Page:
As always there is no single explanation for "throwing", for "bipedalism",
for "speech" etc.
When we analyse these "unique" human abilities into more elementary
traits, they become less unique, eg, google "New directions in
- Human locomotion is composed of 2-leggedness (birds, dinos, some
anteaters, hopping-mice, kangaroos), very long & stretched legs
(wading-birds>ostrich), vertical spine (vertical climbers, btrahciators,
penguins on land), striding not hopping, full plantigrady etc., to be
explained IMO by a vertical aquarboreal hominoid evolving into a diving &
later wading & walking species.
- The beginnings of human language (music + small mouth + volitional
breathing + large brain) can be explained IMO by a musical monogamous
hominoid evolving into a shellfish-eating diving species.
- In a comparable way, human throwing can be explained IMO by a
below-branch hominoid (arms overhead) evolving into a diving (swimming
arms) & later wading-spearing species (salmon, shallow water animals,
ducks, later herbivores on terra firma etc.).
Had never considered how unique our ability to throw is. We say that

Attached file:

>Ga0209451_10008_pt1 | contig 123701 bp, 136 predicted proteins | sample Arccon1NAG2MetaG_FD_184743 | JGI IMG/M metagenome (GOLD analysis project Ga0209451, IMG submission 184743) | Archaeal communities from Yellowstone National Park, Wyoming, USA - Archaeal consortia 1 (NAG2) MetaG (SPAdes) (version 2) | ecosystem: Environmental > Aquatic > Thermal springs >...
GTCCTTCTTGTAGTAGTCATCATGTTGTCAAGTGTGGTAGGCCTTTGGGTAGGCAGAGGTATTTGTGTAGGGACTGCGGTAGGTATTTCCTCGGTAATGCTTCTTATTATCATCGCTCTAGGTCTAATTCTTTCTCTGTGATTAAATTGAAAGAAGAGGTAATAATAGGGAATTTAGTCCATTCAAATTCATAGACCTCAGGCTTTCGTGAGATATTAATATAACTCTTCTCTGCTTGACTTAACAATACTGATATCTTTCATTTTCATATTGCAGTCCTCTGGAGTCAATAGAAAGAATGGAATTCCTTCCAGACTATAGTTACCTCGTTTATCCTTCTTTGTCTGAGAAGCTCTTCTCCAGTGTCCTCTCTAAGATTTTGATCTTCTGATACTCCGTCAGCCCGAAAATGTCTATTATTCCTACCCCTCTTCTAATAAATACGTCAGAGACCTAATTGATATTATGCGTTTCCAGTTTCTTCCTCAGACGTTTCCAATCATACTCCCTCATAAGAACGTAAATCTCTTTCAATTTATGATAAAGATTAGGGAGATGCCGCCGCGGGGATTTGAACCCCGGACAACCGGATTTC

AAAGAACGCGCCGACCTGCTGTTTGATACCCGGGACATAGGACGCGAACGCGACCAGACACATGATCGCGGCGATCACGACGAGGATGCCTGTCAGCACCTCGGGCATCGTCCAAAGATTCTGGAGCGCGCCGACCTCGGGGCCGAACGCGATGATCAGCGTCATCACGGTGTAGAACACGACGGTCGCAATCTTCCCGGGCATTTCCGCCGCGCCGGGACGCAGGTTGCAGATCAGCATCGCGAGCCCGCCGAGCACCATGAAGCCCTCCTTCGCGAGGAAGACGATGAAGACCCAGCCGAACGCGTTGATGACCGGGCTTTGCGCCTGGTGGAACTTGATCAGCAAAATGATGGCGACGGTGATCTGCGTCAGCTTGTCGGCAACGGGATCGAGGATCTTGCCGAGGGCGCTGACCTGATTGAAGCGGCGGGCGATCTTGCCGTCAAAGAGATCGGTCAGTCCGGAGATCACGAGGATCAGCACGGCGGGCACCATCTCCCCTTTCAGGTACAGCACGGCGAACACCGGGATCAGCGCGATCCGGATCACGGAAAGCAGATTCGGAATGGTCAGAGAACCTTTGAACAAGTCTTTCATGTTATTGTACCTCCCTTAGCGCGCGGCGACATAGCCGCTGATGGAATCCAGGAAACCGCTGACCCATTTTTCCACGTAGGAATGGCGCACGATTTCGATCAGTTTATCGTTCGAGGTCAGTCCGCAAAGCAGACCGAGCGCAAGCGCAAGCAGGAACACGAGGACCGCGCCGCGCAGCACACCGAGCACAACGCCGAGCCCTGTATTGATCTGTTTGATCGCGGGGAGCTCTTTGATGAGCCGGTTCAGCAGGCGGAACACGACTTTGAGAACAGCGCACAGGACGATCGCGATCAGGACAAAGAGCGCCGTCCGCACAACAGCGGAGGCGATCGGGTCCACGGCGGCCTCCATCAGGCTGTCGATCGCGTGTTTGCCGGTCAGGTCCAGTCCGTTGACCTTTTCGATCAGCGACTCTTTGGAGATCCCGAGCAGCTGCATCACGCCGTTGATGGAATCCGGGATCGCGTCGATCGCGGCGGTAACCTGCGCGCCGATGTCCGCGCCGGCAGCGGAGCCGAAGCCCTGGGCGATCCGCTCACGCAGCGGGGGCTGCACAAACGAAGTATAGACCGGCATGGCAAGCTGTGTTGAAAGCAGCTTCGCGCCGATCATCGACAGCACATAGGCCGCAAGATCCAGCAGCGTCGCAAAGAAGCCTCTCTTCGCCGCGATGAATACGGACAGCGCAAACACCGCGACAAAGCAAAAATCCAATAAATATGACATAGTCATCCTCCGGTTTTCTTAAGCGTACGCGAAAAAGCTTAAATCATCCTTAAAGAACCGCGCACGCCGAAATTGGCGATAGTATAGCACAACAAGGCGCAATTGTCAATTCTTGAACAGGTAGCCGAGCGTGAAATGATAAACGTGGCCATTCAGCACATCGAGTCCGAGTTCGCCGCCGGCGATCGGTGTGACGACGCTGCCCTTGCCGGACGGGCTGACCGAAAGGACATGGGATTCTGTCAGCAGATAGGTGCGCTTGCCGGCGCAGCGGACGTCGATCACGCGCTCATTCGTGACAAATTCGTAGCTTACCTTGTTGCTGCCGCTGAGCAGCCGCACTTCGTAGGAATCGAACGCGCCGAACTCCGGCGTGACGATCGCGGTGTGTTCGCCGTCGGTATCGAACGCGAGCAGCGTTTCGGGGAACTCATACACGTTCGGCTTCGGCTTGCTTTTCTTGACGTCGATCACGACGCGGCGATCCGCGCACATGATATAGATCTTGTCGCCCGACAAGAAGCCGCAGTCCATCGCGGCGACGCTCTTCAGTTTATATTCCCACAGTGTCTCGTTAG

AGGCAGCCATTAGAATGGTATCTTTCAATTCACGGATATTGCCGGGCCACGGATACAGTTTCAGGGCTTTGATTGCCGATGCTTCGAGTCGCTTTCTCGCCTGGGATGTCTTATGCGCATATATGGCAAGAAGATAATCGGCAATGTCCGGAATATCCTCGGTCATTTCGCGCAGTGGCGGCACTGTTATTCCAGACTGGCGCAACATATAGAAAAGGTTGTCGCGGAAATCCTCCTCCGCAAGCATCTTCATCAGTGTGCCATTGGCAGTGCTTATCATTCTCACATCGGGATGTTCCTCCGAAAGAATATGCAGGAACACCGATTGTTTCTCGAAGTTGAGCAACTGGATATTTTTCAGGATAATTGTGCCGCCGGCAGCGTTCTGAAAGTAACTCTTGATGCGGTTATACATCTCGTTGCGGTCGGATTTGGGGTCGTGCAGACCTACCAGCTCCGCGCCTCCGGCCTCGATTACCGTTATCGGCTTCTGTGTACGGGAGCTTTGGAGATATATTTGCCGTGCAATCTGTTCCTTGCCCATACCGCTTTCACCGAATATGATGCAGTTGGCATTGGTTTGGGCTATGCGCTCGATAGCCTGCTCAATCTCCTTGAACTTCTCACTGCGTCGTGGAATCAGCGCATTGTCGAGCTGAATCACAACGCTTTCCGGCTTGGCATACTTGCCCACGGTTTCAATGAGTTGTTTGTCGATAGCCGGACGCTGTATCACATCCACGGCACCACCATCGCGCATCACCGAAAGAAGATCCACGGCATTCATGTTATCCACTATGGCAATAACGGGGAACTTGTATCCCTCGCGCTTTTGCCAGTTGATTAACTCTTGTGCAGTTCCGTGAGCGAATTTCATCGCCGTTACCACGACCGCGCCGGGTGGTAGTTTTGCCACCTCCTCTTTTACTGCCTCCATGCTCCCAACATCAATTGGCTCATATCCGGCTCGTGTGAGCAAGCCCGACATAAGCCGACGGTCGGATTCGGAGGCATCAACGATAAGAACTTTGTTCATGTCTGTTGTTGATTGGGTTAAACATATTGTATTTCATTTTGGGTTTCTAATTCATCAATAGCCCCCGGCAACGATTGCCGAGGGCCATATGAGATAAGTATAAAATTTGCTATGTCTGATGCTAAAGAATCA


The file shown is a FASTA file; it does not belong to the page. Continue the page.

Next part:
monkeys and apes also throw things. But english is a flexible language and
sometimes imperfectly precise.
Throw, toss, pitch, fling, lob, hurl, heave, and sling all can describe
the same action. Yet each word also has a slightly different intent. A
baseball pitcher and an ape do both throw things but an ape can more
accurately be described as flinging poop at zoo visitors. What a pitcher
does is a magnitude beyond what any other animal could ever do. Both in
speed and control.
This ability should be considered just as unique (by degree) as tool use
and language in man. In retrospect I am surprised that this was not
included in the original list of hallmarks that Hardy presented.